D90 or d3100?
September 23, 2010 9:21 AM   Subscribe

My wife and I are looking for a new camera with which to take pictures of our son. We've got a Point and Shoot that we're not particularly happy with so will be looking at a DSLR. I like the looks of the Nikon D3100 that is coming out soon, but the D90 seems like it might be a better camera for not a whole lot more money. Is it worth the difference in price?

Somewhat important to note is that I own a Nikon N70 (maybe N80?). I was told that the D90 can use any lens from any old Nikon camera (back to the 70s maybe?) with minimal issues. Can the D3100 not do this? I don't know that the one lens I have for my 35mm is worth anything, but if I could get a D90 with a nice 50mm lens and use the existing lens I have (28-105 maybe?) it might be a better bet.

However, if the D90 is going to stay $300 more than the D3100 I'm not likely to buy it. Is there a killer feature in the D90 that isn't in the D3100 that I'll wish I had?

[Note: i'd like to stick to Nikon because I know some other people with Nikons and I could probably borrow a lens in a pinch.]
posted by bDiddy to Media & Arts (15 answers total) 4 users marked this as a favorite
 
Oh. forgot to mention that the feature on the 3100 that i liked, from the press material anyway, was the guide. it seemed like a good way for me to learn to use a DSLR and for my wife to take pictures she'd like without having to worry about the details. Though I don't mind reading and if the D90's auto mode is good enough, my wife won't mind using that. I think she's just looking for better low light photos as well as some shallow depth of field.
posted by bDiddy at 9:27 AM on September 23, 2010


You will get tons of opinions on this.

Be aware that the D3100 is at the beginning of its product life cycle, while the D90 is approaching the end of its own.

If your 28-105 zoom is a Nikon AF or AF-D lens, it will not autofocus on the D3100, while it will on a D90 or soon to be available D7000.

The D3100 will have better high ISO performance than the D90, but probably won't be as good as that of the D7000.

Within the next 60 days I think you will see a ton of second hand D90's and D300's become available, since many current owners will replace them with D7000 bodies.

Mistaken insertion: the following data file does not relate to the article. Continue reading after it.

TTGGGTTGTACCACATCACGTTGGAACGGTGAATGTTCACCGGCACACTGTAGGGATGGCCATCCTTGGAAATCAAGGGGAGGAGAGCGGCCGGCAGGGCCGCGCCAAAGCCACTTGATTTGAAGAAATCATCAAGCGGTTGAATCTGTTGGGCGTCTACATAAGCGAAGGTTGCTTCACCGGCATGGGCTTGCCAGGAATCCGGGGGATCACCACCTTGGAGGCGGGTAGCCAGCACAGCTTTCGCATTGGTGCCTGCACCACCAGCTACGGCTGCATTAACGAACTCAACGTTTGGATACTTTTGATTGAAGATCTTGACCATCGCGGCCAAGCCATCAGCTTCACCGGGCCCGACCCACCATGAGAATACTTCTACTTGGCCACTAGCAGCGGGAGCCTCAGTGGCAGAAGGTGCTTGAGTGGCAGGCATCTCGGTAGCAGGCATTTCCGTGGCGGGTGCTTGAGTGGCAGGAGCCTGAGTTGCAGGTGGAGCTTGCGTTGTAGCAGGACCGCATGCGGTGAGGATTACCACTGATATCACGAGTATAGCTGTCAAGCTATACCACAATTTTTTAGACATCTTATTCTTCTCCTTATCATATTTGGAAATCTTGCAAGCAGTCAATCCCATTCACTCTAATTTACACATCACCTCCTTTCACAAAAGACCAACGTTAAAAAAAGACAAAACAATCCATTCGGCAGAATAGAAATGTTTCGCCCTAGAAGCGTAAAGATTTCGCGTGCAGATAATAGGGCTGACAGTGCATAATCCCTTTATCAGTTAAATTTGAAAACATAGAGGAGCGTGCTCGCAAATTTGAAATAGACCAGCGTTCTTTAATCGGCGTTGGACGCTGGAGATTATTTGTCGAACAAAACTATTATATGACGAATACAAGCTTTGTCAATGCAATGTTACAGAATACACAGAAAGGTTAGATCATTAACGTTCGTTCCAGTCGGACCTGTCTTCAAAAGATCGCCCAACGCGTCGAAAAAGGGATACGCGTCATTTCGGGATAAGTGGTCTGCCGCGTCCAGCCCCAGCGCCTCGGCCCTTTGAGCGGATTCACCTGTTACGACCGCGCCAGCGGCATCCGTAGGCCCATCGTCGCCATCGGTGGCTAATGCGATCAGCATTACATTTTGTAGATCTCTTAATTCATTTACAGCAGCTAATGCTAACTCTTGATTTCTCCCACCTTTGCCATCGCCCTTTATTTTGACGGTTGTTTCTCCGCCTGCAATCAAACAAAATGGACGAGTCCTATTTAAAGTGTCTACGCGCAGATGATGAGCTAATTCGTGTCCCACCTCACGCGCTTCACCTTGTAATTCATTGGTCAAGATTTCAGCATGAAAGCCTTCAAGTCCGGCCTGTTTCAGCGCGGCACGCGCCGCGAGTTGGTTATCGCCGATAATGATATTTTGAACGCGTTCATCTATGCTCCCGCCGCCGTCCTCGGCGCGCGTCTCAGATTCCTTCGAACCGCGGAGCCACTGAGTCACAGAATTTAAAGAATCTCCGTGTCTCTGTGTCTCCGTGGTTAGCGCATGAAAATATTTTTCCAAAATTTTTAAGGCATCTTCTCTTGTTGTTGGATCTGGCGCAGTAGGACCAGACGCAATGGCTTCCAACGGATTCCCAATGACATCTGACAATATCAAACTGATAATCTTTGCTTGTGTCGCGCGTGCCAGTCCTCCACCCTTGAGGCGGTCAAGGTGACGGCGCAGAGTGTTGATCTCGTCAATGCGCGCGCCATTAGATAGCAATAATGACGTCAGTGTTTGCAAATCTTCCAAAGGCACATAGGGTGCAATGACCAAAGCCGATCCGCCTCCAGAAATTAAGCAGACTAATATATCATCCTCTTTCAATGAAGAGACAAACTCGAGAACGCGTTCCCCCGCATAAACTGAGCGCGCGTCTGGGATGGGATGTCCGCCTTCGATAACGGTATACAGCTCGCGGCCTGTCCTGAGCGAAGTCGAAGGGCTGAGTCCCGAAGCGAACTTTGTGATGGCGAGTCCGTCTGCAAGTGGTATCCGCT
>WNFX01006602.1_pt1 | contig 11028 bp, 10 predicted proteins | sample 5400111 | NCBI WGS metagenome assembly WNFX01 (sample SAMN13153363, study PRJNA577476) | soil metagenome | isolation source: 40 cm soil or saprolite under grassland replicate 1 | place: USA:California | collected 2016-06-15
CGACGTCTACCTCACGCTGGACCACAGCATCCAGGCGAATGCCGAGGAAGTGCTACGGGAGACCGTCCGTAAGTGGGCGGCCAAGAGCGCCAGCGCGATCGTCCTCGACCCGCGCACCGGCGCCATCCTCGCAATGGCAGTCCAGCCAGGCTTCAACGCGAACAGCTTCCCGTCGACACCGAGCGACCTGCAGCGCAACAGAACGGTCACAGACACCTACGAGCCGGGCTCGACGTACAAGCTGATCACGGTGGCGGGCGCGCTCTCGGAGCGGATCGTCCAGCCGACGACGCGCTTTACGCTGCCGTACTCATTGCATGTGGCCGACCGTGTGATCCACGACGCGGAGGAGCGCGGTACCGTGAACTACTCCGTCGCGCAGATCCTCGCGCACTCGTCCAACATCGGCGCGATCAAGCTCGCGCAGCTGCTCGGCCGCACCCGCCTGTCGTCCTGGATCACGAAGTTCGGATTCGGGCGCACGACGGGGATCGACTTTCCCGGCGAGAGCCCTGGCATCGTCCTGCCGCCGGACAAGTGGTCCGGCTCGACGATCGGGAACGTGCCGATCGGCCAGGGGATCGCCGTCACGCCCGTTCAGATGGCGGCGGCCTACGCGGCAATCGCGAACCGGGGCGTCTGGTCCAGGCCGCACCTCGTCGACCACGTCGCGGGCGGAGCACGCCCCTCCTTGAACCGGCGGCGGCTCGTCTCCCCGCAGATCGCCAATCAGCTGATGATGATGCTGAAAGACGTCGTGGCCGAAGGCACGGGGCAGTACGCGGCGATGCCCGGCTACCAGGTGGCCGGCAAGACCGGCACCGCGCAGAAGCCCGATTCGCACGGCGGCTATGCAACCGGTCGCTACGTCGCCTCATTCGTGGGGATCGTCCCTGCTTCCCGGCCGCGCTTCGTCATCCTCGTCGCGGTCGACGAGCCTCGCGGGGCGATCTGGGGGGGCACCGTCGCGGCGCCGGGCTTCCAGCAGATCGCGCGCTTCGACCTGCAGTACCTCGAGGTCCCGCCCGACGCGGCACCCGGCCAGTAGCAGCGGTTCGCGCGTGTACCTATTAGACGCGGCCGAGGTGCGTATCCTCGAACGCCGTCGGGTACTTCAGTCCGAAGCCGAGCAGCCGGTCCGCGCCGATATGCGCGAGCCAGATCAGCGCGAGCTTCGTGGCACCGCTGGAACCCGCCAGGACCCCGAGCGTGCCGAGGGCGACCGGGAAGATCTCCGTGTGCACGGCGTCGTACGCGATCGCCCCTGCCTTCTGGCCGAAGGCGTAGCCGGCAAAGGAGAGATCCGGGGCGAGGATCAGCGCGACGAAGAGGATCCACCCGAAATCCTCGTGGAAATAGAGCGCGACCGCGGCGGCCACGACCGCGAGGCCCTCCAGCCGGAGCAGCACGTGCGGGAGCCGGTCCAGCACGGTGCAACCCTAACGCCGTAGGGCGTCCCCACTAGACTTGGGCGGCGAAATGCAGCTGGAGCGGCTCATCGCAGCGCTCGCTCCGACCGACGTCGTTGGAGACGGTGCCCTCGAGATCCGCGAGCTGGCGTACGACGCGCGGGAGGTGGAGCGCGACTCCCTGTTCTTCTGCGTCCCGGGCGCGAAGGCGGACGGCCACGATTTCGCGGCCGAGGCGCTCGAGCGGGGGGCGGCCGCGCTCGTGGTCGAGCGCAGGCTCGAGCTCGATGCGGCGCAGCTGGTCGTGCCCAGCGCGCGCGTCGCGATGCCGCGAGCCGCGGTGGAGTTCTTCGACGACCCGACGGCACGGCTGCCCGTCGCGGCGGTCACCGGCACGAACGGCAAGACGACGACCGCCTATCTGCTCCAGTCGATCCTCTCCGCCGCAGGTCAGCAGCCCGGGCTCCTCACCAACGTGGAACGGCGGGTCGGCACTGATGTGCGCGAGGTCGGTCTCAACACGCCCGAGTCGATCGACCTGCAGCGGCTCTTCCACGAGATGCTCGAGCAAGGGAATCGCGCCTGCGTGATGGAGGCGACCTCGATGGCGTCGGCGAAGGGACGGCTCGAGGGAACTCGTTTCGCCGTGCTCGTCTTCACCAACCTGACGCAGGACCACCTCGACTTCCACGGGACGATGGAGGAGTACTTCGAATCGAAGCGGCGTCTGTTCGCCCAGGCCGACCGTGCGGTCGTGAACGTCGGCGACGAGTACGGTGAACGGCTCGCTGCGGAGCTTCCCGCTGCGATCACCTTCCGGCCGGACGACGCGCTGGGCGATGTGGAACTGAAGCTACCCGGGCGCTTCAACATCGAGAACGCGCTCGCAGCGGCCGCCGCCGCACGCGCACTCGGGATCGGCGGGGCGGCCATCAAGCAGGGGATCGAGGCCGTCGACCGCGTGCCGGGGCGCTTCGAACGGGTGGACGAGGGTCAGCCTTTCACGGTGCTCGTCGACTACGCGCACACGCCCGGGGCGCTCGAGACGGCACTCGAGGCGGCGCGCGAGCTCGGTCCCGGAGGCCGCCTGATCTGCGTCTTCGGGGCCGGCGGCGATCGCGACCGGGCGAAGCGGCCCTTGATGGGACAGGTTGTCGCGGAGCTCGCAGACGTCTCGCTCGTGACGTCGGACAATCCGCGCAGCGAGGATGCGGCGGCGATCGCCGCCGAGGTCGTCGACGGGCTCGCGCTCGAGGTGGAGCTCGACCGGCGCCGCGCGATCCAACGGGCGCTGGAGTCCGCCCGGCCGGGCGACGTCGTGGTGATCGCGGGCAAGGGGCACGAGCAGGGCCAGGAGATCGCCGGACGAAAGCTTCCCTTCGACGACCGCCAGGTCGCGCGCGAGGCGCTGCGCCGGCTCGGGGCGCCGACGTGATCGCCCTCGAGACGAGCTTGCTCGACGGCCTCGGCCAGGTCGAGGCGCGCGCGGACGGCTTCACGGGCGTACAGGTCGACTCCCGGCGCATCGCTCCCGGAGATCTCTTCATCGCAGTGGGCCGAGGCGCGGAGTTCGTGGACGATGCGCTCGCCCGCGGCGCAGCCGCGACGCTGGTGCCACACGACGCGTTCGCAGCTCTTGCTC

Also, if you do think you'd prefer a D90, have you considered getting a refurb body from Nikon or a dealer? You'd save several hundred dollars that way.
posted by imjustsaying at 9:33 AM on September 23, 2010 [2 favorites]


I just got the Sony Nex Alpha 5; I really like it. Its a mini DSLR.
posted by zia at 9:35 AM on September 23, 2010


The D90 is going to be passed up by the D7000 when it's available in less than a month, but the D7000 will be 1200 for the body alone. The N80 appears to be a full frame 35mm film camera. Depending on your lenses there will be cropping with a DX format DSLR, but the lenses will likely still be useable if they are AF-S on the D3100.

The biggest difference I think as someone who owns an existing stock of lesnes between the D3100 and the D90 is the types of lenses they can drive, but I'm sure other nikon folks will jump in and tell you. Check out Ken Rockwell site for a decently readable review of them.

If you're looking for low light performance I am still a big fan of the Canon S90IS point and shoot, which is really awesome all around.
posted by iamabot at 9:36 AM on September 23, 2010


The D90 is probably towards the end of its life cycle as a product Nikon sells. That's why it can be bought for a great price. Keep in mind, the D90 is an amazing camera. I bought mine six months ago, knowing that Nikon would soon release a replacement for it, and I have NO regrets. If I were you, I'd snatch one before Nikon stops selling them.
posted by 2oh1 at 9:47 AM on September 23, 2010


I know your question is on DSLR, but what are your reasons for going for something so large and complex? If baby pictures are your main goal, you may want to re-think your opinion on Point and Shoot cameras. But if you're looking to take more pictures in varied settings, ignore the rest of this and continue looking at DSLR (and I realize that baby pictures might be your gateway into other subjects of photography).

If you're looking to be active with your kid and still have hands to take pictures, something smaller and more nimble might be more practical. You could hold the camera with one hand, and still have a hand free to grab the little one if it makes a quick move. Also, point and shoot cameras are buckets cheaper, if your little one happens to get their dirty paws on it and muck something up beyond reasonable repair. I had something larger (not DSLR big), and being able to stick my camera in a case in my pocket is fantastic, and the pictures I've printed have turned out quite well. And the cost of something similar to my point-and-shoot is less than the difference between the two cameras you are currently considering.
posted by filthy light thief at 9:50 AM on September 23, 2010


I got a Sony Nex alpha 3 a couple months ago, ahead of a trip I took. It's not a DSLR, but is considered a bridge model between point-and-shoots and DSLRs. The vast majority of the time I used it set on intelligent auto (it could pick between modes, like macro, landscape, nighttime, and portrait, based on what was in the shot) but I could override that and control everything -- aperture, shutter, etc.